Death Penalty

ABA urges California governor to grant 'executive reprieve' to convicted murderer

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Supporting a clemency petition for a man convicted of murdering a California couple, one of their children and a visiting child in 1983, the president of the American Bar Association is urging the state’s governor to grant an “executive reprieve” until his guilt or innocence can be determined.

Although Kevin Cooper has exhausted his appeals, doubt about his guilt and a lack of meaningful review could result in an innocent man being executed if Gov. Jerry Brown doesn’t act, ABA President Paulette Brown wrote.

“Mr. Cooper’s arrest, prosecution and conviction are marred by evidence of racial bias, police misconduct, evidence tampering, suppression of exculpatory evidence, lack of quality defense counsel and a hamstrung court system,” the letter (PDF) says.

Among specific examples cited are a description by a child who survived the attack and said the perpetrators were white or Hispanic (Cooper is black) and a failure to pursue DNA testing that could exonerate Cooper.

“While the ABA takes no position on the death penalty per se, we have a strong interest in ensuring a fair and accurate justice system,” the letter says.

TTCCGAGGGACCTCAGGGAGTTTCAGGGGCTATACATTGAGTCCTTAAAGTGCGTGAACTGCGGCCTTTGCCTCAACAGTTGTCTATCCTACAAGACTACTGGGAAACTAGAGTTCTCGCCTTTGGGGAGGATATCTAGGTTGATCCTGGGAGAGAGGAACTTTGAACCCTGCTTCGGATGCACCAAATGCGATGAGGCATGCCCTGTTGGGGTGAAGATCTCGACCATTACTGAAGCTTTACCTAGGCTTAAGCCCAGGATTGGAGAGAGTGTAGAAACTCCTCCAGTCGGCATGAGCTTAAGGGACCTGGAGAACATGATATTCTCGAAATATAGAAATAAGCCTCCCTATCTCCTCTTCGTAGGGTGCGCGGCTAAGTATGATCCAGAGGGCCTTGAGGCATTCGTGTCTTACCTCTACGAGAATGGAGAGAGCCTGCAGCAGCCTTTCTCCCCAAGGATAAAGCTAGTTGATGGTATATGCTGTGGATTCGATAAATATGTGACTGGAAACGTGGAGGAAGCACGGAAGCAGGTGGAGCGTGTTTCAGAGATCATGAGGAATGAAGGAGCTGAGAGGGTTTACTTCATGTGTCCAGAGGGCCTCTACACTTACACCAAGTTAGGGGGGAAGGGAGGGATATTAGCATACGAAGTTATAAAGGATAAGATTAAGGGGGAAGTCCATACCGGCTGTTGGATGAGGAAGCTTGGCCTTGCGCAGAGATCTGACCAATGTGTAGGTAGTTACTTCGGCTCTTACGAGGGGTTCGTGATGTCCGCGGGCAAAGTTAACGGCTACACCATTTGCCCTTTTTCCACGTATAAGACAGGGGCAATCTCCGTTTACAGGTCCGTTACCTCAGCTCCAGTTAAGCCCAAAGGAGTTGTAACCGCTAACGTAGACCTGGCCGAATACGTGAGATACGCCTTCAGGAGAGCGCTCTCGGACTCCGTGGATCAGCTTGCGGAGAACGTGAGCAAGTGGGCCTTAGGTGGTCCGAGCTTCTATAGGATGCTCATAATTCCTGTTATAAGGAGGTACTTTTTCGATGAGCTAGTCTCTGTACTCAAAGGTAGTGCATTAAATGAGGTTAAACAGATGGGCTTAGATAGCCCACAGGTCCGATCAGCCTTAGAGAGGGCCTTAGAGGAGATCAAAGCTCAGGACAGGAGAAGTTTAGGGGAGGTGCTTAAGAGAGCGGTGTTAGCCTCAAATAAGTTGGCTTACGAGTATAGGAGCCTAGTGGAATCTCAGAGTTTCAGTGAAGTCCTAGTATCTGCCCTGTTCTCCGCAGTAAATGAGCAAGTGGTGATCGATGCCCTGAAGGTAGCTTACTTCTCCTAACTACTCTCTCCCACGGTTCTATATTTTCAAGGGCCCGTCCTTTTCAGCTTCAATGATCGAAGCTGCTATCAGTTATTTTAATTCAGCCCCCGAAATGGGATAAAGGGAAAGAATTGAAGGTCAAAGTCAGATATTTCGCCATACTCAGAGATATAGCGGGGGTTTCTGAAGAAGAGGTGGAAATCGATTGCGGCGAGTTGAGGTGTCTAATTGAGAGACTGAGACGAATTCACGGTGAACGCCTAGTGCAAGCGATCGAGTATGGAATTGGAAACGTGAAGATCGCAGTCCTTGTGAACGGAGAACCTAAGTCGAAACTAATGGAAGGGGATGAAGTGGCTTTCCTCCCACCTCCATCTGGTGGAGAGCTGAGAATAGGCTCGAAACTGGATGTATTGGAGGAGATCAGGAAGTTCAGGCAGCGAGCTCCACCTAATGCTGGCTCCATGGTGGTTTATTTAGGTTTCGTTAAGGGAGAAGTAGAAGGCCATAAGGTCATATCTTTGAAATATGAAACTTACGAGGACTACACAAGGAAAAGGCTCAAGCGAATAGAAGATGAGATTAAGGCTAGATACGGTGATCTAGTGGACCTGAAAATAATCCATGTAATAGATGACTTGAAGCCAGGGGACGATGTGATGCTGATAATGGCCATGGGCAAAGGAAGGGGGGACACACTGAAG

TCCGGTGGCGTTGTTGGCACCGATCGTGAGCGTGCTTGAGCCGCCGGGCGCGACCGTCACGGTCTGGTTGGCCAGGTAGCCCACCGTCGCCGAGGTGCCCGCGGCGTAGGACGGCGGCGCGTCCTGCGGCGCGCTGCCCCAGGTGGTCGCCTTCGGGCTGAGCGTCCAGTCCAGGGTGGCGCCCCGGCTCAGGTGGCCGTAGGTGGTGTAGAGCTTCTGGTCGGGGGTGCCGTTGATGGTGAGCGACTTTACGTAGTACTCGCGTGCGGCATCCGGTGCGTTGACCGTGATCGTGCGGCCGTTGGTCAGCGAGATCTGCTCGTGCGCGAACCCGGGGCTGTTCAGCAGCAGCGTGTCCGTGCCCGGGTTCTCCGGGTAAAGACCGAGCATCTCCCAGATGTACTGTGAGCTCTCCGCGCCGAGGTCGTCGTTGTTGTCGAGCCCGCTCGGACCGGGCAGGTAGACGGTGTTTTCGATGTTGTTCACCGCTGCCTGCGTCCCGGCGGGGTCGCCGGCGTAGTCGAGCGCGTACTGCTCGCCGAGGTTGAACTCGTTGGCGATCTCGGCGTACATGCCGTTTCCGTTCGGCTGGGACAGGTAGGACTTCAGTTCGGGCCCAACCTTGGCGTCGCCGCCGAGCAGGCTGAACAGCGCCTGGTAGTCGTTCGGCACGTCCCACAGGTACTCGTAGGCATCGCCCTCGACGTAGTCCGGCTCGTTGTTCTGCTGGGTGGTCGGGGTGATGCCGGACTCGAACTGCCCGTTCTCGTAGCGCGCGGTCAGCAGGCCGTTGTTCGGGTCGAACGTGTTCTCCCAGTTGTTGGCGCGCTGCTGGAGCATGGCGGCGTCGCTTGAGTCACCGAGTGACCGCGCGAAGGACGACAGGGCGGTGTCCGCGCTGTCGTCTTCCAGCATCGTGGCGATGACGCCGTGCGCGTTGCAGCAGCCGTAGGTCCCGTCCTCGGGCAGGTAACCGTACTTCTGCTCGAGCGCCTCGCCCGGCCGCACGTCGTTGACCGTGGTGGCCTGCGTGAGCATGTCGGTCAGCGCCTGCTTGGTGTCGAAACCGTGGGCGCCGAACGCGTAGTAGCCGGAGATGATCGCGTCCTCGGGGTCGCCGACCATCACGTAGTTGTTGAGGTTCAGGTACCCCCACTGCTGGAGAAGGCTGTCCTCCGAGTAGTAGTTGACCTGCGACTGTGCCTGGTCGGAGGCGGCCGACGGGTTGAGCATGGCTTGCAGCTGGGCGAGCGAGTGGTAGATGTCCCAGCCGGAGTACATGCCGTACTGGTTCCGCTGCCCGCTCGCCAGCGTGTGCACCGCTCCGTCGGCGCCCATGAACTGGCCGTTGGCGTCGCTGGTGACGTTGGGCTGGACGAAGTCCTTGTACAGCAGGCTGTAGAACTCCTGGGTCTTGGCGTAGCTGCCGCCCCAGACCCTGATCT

Cooper’s clemency petition also is supported by a multiple-judge dissent (PDF) in 2009 to a denial of a petition for rehearing before an en banc panel of the San Francisco-based 9th U.S. Circuit Court of Appeals, the Inland Valley Daily Bulletin reports.

The dissent begins: “The State of California may be about to execute an innocent man,” and says a federal district court “failed to provide Cooper a fair hearing” and “flouted” direction from the appeals court to see that mitochondrial DNA testing was performed.

The February clemency petition also asks the governor to order all documents and physical evidence, including DNA and chemical test results, released to Cooper’s attorneys, the newspaper notes. He is represented by Norman Hile and David Alexander.

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